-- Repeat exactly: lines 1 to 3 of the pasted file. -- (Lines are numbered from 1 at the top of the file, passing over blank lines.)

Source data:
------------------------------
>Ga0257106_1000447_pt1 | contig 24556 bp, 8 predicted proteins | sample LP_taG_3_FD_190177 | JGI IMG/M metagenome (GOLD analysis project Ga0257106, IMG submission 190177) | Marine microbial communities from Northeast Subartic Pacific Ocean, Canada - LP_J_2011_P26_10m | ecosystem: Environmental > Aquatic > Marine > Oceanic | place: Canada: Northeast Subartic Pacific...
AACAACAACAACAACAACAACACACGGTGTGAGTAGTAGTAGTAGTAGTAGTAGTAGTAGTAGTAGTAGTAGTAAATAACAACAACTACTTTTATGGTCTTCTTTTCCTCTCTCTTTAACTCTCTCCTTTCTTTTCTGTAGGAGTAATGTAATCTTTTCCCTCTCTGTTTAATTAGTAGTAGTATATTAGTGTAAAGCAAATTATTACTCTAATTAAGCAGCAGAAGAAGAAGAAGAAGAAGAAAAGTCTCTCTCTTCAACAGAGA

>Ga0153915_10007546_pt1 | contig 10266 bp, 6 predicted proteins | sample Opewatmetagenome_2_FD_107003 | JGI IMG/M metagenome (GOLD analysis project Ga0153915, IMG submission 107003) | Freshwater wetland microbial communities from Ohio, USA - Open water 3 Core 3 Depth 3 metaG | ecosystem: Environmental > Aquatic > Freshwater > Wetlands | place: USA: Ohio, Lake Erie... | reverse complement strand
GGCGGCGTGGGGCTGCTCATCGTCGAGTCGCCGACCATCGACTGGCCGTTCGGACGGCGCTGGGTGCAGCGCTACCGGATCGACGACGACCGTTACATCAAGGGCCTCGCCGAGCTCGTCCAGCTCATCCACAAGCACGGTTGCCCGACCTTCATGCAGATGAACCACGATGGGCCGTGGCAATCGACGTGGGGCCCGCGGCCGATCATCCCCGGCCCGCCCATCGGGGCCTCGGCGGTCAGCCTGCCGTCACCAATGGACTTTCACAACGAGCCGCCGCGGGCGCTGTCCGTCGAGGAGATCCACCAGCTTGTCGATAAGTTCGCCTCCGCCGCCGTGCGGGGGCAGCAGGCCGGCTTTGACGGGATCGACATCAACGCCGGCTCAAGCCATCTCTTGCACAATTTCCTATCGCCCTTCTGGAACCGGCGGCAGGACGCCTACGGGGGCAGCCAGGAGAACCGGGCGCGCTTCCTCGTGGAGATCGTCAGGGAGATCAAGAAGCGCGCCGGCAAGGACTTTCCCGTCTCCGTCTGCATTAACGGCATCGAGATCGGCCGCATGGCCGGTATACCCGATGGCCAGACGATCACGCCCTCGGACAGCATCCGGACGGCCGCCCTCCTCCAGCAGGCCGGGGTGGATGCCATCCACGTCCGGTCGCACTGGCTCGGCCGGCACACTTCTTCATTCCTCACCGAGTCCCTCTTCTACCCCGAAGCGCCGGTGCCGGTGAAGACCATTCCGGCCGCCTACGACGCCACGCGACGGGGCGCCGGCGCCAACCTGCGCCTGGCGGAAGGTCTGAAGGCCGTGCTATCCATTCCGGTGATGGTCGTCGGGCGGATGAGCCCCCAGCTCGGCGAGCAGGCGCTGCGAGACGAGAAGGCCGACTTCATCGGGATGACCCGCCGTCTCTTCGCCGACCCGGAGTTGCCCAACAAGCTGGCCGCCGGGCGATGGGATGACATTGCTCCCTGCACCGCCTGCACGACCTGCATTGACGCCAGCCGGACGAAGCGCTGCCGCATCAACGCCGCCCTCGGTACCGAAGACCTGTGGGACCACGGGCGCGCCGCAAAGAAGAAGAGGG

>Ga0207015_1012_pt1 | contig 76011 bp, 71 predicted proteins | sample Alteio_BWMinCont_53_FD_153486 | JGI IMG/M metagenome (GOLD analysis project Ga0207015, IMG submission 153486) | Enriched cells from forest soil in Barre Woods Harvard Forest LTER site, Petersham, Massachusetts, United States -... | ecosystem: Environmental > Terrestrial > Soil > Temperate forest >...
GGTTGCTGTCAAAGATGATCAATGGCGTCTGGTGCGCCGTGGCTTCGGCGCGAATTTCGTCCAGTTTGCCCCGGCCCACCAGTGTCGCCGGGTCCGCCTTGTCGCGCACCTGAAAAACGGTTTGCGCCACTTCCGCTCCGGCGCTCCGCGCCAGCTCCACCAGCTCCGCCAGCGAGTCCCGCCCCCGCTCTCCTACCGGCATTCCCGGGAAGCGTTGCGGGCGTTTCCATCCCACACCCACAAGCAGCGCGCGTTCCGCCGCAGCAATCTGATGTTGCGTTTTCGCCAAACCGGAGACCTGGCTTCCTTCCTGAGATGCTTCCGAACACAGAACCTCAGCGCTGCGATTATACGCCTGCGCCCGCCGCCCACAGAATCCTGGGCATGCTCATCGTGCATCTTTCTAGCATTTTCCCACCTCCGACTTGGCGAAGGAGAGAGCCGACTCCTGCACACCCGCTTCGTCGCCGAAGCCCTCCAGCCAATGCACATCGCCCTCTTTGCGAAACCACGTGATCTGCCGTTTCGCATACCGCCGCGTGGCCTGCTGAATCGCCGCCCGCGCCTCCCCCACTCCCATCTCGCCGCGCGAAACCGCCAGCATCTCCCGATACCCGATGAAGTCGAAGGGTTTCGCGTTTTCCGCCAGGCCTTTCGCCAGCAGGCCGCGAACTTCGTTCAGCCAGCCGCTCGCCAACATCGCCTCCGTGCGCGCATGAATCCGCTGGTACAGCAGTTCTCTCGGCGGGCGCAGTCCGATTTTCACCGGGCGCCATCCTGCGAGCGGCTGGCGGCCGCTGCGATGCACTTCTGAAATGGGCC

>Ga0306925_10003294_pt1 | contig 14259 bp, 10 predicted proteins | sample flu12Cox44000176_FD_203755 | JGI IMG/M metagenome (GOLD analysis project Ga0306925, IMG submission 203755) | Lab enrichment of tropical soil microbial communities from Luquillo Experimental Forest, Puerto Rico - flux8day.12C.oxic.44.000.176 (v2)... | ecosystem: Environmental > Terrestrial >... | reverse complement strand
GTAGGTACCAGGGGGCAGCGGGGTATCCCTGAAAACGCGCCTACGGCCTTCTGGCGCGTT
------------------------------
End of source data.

>Ga0257106_1000447_pt1 | contig 24556 bp, 8 predicted proteins | sample LP_taG_3_FD_190177 | JGI IMG/M metagenome (GOLD analysis project Ga0257106, IMG submission 190177) | Marine microbial communities from Northeast Subartic Pacific Ocean, Canada - LP_J_2011_P26_10m | ecosystem: Environmental > Aquatic > Marine > Oceanic | place: Canada: Northeast Subartic Pacific...
AACAACAACAACAACAACAACACACGGTGTGAGTAGTAGTAGTAGTAGTAGTAGTAGTAGTAGTAGTAGTAGTAAATAACAACAACTACTTTTATGGTCTTCTTTTCCTCTCTCTTTAACTCTCTCCTTTCTTTTCTGTAGGAGTAATGTAATCTTTTCCCTCTCTGTTTAATTAGTAGTAGTATATTAGTGTAAAGCAAATTATTACTCTAATTAAGCAGCAGAAGAAGAAGAAGAAGAAGAAAAGTCTCTCTCTTCAACAGAGA

>Ga0153915_10007546_pt1 | contig 10266 bp, 6 predicted proteins | sample Opewatmetagenome_2_FD_107003 | JGI IMG/M metagenome (GOLD analysis project Ga0153915, IMG submission 107003) | Freshwater wetland microbial communities from Ohio, USA - Open water 3 Core 3 Depth 3 metaG | ecosystem: Environmental > Aquatic > Freshwater > Wetlands | place: USA: Ohio, Lake Erie... | reverse complement strand